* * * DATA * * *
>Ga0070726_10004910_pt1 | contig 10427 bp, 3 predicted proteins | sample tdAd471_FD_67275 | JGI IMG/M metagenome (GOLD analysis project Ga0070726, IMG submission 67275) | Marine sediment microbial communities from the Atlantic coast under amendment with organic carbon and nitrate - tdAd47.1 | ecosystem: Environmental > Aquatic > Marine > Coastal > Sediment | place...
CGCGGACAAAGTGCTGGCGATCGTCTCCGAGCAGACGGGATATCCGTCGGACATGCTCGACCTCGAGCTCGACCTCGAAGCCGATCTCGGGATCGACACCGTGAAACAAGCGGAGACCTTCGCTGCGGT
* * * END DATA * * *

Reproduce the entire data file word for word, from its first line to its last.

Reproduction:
>Ga0070726_10004910_pt1 | contig 10427 bp, 3 predicted proteins | sample tdAd471_FD_67275 | JGI IMG/M metagenome (GOLD analysis project Ga0070726, IMG submission 67275) | Marine sediment microbial communities from the Atlantic coast under amendment with organic carbon and nitrate - tdAd47.1 | ecosystem: Environmental > Aquatic > Marine > Coastal > Sediment | place...
CGCGGACAAAGTGCTGGCGATCGTCTCCGAGCAGACGGGATATCCGTCGGACATGCTCGACCTCGAGCTCGACCTCGAAGCCGATCTCGGGATCGACACCGTGAAACAAGCGGAGACCTTCGCTGCGGT